Report on the Development of a "Flip/Swith" Process for Completely 3D Printable Vertical Interconnects/Vias up to 60 GHz
Research Report Highlight
This research demonstrates 3D inkjet printing technology to develop fully-printed packaging solutions for wireless applications in the 60 GHz regime. Effects of surface energy, surface roughness, and physical topology gradients were explored.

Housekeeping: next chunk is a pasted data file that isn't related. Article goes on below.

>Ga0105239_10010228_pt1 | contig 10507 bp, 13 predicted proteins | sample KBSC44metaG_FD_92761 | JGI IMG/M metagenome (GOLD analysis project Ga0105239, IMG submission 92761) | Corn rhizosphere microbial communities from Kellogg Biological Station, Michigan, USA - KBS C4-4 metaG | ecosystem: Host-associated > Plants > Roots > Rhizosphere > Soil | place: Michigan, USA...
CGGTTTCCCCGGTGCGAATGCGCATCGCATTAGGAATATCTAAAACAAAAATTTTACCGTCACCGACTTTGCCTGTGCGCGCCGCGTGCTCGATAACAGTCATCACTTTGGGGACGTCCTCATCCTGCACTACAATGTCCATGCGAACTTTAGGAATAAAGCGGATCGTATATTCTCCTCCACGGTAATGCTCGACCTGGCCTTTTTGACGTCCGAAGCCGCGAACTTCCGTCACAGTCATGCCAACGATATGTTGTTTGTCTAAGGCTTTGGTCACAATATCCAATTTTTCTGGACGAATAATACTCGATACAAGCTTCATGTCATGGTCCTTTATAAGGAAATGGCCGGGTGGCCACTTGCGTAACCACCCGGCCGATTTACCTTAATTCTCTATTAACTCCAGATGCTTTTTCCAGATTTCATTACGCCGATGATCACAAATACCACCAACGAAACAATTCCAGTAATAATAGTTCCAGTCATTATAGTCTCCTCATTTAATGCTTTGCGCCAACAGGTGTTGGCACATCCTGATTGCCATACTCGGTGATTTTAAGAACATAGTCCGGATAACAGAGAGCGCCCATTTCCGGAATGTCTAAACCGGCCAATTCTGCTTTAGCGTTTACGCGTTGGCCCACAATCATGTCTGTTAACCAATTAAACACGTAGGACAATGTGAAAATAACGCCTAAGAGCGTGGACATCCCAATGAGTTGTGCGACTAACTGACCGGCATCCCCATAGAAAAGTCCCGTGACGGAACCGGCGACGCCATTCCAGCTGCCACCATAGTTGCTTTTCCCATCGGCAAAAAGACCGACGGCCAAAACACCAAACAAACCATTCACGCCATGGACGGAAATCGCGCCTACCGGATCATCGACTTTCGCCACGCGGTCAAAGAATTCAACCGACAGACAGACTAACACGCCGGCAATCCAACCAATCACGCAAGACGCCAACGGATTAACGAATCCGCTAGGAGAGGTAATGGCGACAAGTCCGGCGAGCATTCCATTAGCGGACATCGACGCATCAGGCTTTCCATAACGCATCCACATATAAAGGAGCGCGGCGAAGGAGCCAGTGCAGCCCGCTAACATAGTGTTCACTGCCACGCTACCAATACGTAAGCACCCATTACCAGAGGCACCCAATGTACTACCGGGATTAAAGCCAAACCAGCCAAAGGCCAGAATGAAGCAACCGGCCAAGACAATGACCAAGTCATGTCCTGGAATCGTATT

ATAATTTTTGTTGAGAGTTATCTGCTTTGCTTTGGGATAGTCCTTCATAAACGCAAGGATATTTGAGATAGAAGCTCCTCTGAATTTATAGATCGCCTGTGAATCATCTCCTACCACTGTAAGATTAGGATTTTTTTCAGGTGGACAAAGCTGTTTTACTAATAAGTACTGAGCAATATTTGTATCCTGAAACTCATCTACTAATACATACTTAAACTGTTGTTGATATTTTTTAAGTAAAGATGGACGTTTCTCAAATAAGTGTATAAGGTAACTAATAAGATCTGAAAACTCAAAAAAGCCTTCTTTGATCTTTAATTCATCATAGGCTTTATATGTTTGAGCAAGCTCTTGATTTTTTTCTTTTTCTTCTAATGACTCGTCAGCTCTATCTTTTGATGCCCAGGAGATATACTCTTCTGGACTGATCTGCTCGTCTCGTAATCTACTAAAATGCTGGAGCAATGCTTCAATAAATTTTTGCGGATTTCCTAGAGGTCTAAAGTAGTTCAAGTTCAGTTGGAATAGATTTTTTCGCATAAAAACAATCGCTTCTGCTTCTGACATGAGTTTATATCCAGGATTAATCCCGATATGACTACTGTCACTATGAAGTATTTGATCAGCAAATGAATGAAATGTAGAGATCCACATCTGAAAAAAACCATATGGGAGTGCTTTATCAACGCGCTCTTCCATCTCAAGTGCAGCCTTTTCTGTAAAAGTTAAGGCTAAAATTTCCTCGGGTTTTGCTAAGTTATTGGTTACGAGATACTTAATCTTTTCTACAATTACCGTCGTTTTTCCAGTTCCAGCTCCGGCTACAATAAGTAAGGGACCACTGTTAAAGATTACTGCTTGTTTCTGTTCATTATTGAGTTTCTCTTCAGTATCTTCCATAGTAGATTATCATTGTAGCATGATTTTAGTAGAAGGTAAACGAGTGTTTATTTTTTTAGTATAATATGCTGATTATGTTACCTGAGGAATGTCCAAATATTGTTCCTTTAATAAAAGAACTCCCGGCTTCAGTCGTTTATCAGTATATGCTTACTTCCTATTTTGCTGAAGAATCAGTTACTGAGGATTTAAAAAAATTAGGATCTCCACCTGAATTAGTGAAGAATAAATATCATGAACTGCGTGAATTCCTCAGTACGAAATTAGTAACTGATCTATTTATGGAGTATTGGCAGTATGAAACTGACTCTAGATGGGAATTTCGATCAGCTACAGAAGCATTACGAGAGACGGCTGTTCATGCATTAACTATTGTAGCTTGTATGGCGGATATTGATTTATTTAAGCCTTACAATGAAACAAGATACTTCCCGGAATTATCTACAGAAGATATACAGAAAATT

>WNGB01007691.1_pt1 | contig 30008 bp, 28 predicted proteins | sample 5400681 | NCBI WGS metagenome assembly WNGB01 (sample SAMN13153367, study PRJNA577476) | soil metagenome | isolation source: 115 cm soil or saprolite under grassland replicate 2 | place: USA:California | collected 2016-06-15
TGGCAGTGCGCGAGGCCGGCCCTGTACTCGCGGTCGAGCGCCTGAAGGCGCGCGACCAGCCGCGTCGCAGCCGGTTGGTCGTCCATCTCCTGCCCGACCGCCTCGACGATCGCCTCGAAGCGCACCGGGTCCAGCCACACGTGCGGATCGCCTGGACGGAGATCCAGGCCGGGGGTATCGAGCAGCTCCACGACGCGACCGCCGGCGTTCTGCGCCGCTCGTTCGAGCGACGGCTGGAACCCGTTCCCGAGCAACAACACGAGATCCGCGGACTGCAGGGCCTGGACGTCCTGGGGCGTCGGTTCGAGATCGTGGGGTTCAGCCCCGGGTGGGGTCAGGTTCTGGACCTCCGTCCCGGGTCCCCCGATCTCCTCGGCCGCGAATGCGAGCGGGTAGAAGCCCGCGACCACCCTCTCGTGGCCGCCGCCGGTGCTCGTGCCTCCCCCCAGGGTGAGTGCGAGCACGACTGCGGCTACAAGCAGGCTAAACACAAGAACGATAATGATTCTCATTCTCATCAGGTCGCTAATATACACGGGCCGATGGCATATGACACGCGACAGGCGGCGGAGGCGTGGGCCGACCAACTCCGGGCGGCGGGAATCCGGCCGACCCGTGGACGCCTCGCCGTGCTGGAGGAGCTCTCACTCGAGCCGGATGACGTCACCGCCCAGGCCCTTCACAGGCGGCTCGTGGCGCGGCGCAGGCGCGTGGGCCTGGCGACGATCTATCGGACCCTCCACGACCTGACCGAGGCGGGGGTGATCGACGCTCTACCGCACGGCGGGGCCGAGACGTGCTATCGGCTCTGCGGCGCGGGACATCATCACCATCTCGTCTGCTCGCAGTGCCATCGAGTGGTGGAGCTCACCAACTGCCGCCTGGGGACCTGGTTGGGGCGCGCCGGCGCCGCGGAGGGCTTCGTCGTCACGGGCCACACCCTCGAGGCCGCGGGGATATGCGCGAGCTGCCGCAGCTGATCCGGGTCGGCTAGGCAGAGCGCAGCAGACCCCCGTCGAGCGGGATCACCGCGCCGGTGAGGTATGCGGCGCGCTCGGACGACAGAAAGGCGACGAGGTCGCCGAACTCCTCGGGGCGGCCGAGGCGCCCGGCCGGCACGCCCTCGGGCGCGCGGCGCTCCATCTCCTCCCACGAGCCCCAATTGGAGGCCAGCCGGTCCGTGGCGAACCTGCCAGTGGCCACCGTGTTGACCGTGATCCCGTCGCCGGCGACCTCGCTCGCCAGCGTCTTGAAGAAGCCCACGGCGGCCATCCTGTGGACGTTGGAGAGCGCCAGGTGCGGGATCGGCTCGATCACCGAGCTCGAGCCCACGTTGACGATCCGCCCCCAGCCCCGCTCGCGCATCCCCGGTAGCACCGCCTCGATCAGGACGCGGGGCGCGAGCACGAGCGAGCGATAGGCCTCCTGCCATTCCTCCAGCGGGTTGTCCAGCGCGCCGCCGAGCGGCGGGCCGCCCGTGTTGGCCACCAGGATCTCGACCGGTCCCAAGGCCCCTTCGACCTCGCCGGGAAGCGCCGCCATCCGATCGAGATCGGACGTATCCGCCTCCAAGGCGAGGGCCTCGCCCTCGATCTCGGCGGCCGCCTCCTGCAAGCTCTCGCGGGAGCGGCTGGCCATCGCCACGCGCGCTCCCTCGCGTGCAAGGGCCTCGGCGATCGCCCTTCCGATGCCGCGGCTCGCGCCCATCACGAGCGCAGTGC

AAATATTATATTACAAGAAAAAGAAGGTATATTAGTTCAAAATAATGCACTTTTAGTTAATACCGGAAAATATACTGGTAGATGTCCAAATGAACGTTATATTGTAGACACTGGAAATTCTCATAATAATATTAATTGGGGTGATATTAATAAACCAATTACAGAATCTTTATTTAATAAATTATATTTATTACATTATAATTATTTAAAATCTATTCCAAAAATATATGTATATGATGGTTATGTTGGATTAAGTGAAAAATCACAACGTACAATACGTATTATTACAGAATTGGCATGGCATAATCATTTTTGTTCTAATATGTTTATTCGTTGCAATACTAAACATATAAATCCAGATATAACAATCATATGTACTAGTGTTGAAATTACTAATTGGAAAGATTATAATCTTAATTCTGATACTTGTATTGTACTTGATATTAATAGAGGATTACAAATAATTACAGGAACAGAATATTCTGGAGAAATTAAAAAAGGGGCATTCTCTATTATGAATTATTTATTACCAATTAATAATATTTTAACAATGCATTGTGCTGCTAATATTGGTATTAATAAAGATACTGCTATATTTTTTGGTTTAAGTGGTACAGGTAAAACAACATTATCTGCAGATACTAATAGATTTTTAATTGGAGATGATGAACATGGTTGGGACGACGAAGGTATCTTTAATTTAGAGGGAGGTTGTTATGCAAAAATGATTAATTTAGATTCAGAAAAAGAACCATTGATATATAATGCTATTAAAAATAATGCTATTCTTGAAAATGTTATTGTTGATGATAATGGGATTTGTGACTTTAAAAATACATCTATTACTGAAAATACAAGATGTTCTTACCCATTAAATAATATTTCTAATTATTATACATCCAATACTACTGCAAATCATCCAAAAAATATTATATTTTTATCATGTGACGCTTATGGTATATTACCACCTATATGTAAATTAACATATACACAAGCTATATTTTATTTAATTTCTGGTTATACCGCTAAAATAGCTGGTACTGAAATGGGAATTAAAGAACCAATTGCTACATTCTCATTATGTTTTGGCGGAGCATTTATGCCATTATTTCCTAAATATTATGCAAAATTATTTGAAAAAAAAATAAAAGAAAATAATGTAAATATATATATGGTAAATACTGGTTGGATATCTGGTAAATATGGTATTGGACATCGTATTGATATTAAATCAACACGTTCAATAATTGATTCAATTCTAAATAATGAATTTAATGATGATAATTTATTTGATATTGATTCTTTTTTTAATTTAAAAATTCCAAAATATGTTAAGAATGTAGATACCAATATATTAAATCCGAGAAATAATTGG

This report outlines the development and convergence of inkjet printing technology with 3D stereolithography (SLA) printing processes with the goal to develop fully-printed packaging solutions for wireless applications in the 60 GHz regime. Inkjet printing has been demonstrated as an efficient technology for the patterning of planar (2D) and semi-planar (2.5D) topologies with conducting and insulating ink materials. In order to integrate this traditionally planar fabrication technology with truly 3D structures, several considerations are highlighted with respect to the 3D-printed SLA materials and structures: surface energy, surface roughness, and physical topology gradients (or slopes). The surface characteristics of these SLA-printed structures is essential for the development of fully-printed system-on-package (SoP) solutions, such as the application-specific fabrication of wireless IC and system encapsulations. Along with material properties for printability evaluation, processing guidelines between the two tooling platforms is discussed to provide insight into the state-of-the-art processes for multiplatform additive manufacturing. As a proof-of-concept demonstration, sloped interconnects are fabricated using inkjet and 3D printing to realize coplanar waveguide (CPW) transmission lines with physical slopes up to 65° and measurements up to 67 GHz.